What the HECS?! Why is my education a debt sentence!?
This Wednesday, the 27th of March, is the National Union of Students’ (NUS) National Day of Action (NDA). Students across the country are rallying in their capital cities to ask the government “Hey Baby Boomers – Where’s our Education Revolution?” The day is to remind politicians that “[We won’t] pay more for less: our education is not for profit.” Your local NDA event will be starting at 1pm at The University of Technology’s Broadway campus, where students from across the state will march up City Road to The University of Sydney. There will be speakers at the beginning and end of the march, sharing their experiences on our current education crisis and what we can do to fight for quality, free, education.
A central demand of the rally is that our government abolishes the Higher Education Contribution Scheme (HECS) and provides free-universal education for all. Both Tony Abbott (Bachelor of Economics and a Bachelor of Laws) and Julia Gillard (Bachelor of Arts and a Bachelor of Laws) received their degrees under the free education policy introduced by Gough Whitlam in 1974. Therefore, the exact people who have never had education debt to repay are trying to increase ours. I’d say that’s a little more than slightly hypocritical.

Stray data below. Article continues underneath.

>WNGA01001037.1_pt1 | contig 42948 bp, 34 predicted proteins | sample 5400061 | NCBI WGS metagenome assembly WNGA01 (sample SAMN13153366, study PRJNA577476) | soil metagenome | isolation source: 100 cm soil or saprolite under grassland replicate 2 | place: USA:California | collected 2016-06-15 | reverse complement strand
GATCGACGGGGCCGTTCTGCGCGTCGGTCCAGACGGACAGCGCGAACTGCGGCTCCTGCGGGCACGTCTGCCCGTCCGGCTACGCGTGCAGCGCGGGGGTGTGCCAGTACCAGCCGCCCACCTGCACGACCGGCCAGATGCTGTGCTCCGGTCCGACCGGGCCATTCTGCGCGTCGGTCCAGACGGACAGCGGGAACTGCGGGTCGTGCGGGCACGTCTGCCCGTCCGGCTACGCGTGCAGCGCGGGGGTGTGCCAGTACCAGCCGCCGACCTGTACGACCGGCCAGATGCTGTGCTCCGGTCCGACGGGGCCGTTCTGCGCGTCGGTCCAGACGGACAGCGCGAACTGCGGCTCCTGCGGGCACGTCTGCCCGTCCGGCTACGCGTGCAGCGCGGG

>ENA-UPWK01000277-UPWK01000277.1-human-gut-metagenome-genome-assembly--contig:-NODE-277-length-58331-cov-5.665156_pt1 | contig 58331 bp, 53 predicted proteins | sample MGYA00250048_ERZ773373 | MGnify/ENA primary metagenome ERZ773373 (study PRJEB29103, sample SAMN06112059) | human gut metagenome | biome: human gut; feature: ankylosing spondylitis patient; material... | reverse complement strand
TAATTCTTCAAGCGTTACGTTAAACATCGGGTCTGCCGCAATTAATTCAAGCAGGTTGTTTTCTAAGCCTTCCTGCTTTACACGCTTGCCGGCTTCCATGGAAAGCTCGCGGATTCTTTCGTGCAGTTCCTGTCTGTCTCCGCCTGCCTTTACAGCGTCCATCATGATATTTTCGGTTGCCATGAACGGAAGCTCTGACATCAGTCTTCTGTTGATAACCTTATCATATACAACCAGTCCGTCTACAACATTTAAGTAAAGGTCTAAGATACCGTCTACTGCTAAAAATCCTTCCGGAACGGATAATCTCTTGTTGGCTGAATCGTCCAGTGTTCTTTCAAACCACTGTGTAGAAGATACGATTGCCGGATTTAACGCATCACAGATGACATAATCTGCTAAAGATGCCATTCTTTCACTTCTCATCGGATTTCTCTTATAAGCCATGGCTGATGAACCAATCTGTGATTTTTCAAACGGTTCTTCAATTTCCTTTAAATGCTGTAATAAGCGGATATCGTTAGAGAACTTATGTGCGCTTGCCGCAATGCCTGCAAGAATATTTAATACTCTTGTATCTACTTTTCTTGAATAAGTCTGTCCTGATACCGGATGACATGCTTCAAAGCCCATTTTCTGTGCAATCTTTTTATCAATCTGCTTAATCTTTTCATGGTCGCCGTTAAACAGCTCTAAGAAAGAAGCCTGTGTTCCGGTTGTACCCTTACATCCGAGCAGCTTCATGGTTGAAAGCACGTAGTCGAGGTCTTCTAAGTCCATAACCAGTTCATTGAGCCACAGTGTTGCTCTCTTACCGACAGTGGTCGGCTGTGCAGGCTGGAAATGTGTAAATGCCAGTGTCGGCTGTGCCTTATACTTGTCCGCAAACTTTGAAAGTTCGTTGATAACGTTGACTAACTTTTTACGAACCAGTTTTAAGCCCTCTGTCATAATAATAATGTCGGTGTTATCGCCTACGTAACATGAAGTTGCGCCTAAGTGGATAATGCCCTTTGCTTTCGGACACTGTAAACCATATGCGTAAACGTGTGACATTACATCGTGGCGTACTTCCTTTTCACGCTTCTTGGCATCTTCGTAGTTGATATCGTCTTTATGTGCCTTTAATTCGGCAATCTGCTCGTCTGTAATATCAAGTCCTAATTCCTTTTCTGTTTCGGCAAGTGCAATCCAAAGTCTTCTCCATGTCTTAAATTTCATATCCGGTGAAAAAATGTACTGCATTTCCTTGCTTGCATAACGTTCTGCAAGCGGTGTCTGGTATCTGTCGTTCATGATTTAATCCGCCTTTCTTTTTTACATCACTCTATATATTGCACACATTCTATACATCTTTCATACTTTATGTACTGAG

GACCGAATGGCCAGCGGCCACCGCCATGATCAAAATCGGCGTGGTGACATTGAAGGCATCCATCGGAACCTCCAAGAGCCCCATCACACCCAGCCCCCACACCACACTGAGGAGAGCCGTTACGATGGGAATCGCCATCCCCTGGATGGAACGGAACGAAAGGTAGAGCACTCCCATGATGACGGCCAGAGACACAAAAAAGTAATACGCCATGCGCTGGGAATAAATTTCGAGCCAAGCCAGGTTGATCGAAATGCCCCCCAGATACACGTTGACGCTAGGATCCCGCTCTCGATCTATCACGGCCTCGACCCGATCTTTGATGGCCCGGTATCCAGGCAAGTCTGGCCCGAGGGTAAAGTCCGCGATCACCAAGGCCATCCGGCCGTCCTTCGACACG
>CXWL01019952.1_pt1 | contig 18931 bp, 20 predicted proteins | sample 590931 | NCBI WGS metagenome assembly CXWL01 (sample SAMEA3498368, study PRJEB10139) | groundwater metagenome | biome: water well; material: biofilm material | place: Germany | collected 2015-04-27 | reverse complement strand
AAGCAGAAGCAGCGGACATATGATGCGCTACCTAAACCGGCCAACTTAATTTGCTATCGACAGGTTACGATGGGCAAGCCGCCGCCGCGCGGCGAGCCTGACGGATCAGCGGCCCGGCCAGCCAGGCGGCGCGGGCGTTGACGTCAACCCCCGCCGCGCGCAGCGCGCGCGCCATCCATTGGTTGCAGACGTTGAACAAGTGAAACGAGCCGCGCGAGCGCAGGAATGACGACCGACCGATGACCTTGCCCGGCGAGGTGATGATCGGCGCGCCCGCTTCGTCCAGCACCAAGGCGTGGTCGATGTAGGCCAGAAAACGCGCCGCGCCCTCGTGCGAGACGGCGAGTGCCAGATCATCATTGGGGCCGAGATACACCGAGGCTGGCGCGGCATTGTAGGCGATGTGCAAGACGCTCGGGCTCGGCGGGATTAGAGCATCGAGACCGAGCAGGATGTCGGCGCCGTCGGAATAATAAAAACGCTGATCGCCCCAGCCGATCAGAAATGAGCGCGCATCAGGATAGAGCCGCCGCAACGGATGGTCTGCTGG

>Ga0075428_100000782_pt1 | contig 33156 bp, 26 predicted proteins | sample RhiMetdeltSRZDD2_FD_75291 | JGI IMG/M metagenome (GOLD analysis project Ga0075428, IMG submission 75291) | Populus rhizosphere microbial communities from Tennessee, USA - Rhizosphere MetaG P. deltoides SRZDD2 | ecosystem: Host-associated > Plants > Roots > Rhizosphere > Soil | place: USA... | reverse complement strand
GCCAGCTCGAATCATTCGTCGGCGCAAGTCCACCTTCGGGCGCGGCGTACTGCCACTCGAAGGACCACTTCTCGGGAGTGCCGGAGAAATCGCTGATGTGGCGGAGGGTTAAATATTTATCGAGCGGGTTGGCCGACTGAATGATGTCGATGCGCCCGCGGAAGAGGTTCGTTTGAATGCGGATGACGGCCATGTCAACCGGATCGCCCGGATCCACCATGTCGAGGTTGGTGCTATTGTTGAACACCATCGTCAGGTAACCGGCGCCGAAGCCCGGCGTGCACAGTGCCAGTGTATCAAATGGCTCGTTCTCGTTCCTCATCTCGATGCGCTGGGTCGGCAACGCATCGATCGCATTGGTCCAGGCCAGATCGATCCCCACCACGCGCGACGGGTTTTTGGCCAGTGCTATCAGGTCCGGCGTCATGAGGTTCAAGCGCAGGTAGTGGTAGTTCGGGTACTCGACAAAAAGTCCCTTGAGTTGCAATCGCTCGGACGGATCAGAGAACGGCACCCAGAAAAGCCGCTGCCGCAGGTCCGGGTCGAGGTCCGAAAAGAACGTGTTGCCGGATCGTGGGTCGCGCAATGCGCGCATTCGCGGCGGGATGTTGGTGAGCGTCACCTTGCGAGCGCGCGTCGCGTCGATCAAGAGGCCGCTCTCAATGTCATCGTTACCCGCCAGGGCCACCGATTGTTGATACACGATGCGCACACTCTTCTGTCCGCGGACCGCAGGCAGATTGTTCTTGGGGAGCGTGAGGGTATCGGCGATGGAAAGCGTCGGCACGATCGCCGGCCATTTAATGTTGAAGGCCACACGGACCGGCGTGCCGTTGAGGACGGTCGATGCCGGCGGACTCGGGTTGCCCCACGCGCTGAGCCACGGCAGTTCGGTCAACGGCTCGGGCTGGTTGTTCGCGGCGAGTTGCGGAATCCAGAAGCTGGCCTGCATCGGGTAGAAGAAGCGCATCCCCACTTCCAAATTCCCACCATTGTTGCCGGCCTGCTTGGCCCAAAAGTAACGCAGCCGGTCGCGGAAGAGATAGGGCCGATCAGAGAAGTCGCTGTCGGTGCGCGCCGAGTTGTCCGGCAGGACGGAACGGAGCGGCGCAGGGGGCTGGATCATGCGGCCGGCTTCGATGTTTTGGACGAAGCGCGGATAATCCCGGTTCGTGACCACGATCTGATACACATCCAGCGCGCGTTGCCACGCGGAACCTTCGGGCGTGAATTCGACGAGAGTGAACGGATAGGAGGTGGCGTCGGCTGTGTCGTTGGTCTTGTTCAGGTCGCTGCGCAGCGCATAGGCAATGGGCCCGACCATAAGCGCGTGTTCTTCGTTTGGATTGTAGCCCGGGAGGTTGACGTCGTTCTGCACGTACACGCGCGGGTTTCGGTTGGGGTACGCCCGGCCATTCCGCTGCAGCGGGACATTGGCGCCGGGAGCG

In 1989 the Hawke Government introduced the HECS system and in 1990 the average university graduate took approximately 8.5 months to repay their debt. This has been increasing ever since. In 2000 it took an average of 5.9 years to repay and by 2010 it was a huge 7.9 years worth of repayments. Now, in 2013, the average student must spend a decade repaying their HECS. (This is of course only domestic students, as most international students who study in Australia are required to pay their fees upfront.) This is unacceptable. Education should be provided free of charge by the state. It should be accessible to all. If we redirected the $24.2 billion/ annum national defense budget towards education, we could make huge advancements in the quality of education and serious reductions in the cost to students.
If you don’t want to leave university with over a decade’s worth of debt to repay, join the NDA march and help us send a strong message that students are serious about demanding the education revolution that we were promised